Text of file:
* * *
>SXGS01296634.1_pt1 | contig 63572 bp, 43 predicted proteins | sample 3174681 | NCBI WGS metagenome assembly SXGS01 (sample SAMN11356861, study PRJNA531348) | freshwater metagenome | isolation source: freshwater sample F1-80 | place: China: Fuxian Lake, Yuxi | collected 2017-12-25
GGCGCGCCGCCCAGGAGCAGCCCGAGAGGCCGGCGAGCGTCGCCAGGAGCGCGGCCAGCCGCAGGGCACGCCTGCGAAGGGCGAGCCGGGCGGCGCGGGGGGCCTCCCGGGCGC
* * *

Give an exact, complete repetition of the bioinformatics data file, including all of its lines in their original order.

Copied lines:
>SXGS01296634.1_pt1 | contig 63572 bp, 43 predicted proteins | sample 3174681 | NCBI WGS metagenome assembly SXGS01 (sample SAMN11356861, study PRJNA531348) | freshwater metagenome | isolation source: freshwater sample F1-80 | place: China: Fuxian Lake, Yuxi | collected 2017-12-25
GGCGCGCCGCCCAGGAGCAGCCCGAGAGGCCGGCGAGCGTCGCCAGGAGCGCGGCCAGCCGCAGGGCACGCCTGCGAAGGGCGAGCCGGGCGGCGCGGGGGGCCTCCCGGGCGC